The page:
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The ordinance in effect on May 3, 1960 provided for only six Inspectors. An amendatory ordinance increasing the number of Inspectors to eight was adopted on September 22, 1960. The defendants contend that that ordinance, since it is presently in force, should be controlling in determining the legality of these appointments. The court must disagree. The appointments challenged herein were made pursuant to the provisions of the ordinance in effect on May 3, 1960; therefore, the legality of these appointments must be determined in accordance with the provisions of that ordinance.
Rohrs v. Zabriskie , 102 N.J.L. 473 (Sup. Ct. 1926); Socony-Vacuum Oil Co. v. Mt. Holly , 135 N.J.L. 112 (Sup. Ct. 1947); Krugman v. Municipal Council of City of Clifton , 136 N.J.L. 32 (Sup. Ct. 1947); Concord Garden Apartments v. Board of Adjustment , 1 N.J. Super. 301 (App. Div. 1949), and San-Lan Builders, Inc. v. Baxendale , 28 N.J. 148 (1958), have been cited as authority for the defendants' position. However, each of these cases is distinguishable from that sub judice in that zoning ordinances, not ordinances establishing public positions, are involved. The exercise of zoning powers by municipalities has long been favored in the law and must be considered sui generis.
In regard to appointment to public positions, it has universally been held that there must be a vacant position before there can be a valid appointment. In Handlon v. Town of Belleville , 4 N.J. 99 (1950), involving the restoration of the plaintiff to his former position as clerk of the recorder's court, the Supreme Court, at page 108, stated:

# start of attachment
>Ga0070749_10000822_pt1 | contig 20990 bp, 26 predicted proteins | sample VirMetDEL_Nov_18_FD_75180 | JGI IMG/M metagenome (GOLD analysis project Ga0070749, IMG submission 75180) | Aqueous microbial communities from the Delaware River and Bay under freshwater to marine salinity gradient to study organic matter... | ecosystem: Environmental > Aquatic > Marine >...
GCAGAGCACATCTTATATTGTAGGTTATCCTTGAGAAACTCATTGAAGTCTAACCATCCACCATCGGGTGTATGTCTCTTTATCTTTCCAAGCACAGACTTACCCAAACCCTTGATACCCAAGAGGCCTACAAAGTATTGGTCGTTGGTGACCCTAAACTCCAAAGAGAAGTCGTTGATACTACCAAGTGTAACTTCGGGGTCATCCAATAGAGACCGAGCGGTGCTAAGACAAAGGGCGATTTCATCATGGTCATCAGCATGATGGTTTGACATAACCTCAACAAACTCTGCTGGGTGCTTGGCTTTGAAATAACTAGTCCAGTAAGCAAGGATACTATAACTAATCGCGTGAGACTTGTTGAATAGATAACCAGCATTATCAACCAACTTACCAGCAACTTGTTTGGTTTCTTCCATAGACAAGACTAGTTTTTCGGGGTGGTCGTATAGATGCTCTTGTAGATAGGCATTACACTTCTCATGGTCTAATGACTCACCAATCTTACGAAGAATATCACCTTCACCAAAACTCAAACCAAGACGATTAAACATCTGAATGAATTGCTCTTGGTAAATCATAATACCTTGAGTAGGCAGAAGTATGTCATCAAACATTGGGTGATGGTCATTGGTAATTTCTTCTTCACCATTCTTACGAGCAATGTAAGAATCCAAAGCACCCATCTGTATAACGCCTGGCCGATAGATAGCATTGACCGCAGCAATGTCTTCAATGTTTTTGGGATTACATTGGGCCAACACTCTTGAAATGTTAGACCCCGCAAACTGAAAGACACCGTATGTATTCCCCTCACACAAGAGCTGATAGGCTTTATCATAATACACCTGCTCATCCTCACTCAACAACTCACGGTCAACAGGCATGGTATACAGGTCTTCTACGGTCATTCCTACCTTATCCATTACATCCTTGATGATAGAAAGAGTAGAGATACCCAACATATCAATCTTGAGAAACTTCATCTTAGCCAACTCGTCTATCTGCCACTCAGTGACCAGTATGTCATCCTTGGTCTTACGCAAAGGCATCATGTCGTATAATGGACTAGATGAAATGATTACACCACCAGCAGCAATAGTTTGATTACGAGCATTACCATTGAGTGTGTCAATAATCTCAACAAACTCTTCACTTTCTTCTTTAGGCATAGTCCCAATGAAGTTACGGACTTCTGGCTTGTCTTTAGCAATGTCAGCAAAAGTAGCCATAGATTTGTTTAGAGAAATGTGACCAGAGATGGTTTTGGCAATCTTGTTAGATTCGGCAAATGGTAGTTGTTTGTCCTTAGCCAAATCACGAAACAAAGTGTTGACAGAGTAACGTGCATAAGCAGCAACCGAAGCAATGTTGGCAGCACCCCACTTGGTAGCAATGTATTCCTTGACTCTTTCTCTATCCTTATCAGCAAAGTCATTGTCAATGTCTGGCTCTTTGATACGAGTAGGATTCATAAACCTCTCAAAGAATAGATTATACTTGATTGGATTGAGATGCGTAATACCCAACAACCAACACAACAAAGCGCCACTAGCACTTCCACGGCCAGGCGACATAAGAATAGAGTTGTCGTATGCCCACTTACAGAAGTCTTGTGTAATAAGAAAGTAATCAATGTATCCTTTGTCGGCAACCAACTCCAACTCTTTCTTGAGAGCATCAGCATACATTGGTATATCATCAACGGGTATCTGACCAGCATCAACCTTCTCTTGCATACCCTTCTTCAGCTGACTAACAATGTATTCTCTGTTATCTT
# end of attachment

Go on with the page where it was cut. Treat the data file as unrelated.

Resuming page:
"The claimed office has no existence in the law, for lack of an ordinance creating it. It is settled law that under R.S. 40:48-1, a municipal office or position, if not created by statute, can come into being only by ordinance of the local governing body. The sense of the statute is that, because the creation of offices and positions involves an increase of the financial burden of local government, the power is exercisable only by ordinance, a deliberative process requiring notice to the public. Toomey v. McCaffrey , 116 N.J.L. 364
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(Sup. Ct. 1936); Serritella v. Water Commission of Garfield , 128 N.J.L. 259 (Sup. Ct. 1942); Davaillon v. Elizabeth , 121 N.J.L. 380 (Sup. Ct. 1938); City of Orange v. Goldberg , 137 N.J.L. 73 (Sup. Ct. 1948)."
If a public position cannot have legal existence until created by ordinance, any appointment to that office prior to its creation must be meaningless.
In New Jersey State Lodge-Fraternal Order of Police v. Aaron , 39 N.J. Super. 423 (App. Div. 1956) a situation similar to that herein existed. In that case, as herein, the legality of certain police appointments made by the defendant Aaron, then Director of Public Safety of the City of Camden, was challenged. Eight Sergeants of Police had been appointed in excess of the number permitted by ordinance. The ordinance, as herein, was then amended, increasing the number of Sergeants permitted by eight. Although the Appellate Division held that the plaintiff, as a corporation, and not a claimant to these offices or taxpayer, did not have the proper status to challenge these appointments, the court, in passing, noted "that no serious pretense of defending the substantive validity of the appointments here in question is offered on behalf of the defendants," thus indicating that the amendatory ordinance had no effect upon the validity of the prior appointments. Also see In re Ray , 26 N.J. Misc. 56 (Cir. Ct. 1947), wherein it was held the eligibility of an elected official must be determined as of the date of election.
The basic issue is whether the suspension of Skolski has created a vacancy. If a vacancy was created, then all the appointments in question are lawful; however, if no vacancy was created, then one of the appointments to Inspector, being in excess of number permitted by ordinance, is unlawful.